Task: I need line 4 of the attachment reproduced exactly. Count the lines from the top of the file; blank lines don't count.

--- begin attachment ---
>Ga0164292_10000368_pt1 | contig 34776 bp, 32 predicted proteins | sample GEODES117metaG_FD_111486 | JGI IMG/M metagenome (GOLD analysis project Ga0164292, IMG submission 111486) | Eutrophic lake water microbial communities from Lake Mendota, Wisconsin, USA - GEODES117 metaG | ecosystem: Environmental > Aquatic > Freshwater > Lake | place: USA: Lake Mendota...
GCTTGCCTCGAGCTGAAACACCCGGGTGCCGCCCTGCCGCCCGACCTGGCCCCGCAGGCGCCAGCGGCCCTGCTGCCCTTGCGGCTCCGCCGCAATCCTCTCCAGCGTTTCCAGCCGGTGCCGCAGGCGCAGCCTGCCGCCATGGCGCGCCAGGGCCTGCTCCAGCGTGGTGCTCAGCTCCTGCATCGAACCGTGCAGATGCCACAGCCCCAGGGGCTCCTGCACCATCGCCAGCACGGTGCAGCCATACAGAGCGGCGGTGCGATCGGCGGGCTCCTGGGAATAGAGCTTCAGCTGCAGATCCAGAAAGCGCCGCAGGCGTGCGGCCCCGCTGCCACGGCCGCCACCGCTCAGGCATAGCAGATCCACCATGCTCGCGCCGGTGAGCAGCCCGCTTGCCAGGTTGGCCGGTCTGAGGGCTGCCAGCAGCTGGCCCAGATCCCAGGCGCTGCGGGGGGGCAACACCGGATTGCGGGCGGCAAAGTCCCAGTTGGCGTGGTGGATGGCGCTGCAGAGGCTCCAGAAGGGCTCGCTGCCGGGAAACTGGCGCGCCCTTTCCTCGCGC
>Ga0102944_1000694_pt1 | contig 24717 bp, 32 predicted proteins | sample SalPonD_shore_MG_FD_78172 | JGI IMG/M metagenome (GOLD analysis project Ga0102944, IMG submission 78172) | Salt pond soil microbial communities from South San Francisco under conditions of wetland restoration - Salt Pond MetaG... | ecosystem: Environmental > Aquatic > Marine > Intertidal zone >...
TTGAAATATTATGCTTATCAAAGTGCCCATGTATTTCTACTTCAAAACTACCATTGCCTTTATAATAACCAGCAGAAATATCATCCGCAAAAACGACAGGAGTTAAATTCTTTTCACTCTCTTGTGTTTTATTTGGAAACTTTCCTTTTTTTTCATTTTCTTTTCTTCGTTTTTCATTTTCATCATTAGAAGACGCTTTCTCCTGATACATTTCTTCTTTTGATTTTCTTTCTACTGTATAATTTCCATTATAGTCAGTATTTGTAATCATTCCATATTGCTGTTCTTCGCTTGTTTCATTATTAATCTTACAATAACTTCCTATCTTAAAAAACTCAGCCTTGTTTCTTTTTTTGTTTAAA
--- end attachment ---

TTGAAATATTATGCTTATCAAAGTGCCCATGTATTTCTACTTCAAAACTACCATTGCCTTTATAATAACCAGCAGAAATATCATCCGCAAAAACGACAGGAGTTAAATTCTTTTCACTCTCTTGTGTTTTATTTGGAAACTTTCCTTTTTTTTCATTTTCTTTTCTTCGTTTTTCATTTTCATCATTAGAAGACGCTTTCTCCTGATACATTTCTTCTTTTGATTTTCTTTCTACTGTATAATTTCCATTATAGTCAGTATTTGTAATCATTCCATATTGCTGTTCTTCGCTTGTTTCATTATTAATCTTACAATAACTTCCTATCTTAAAAAACTCAGCCTTGTTTCTTTTTTTGTTTAAA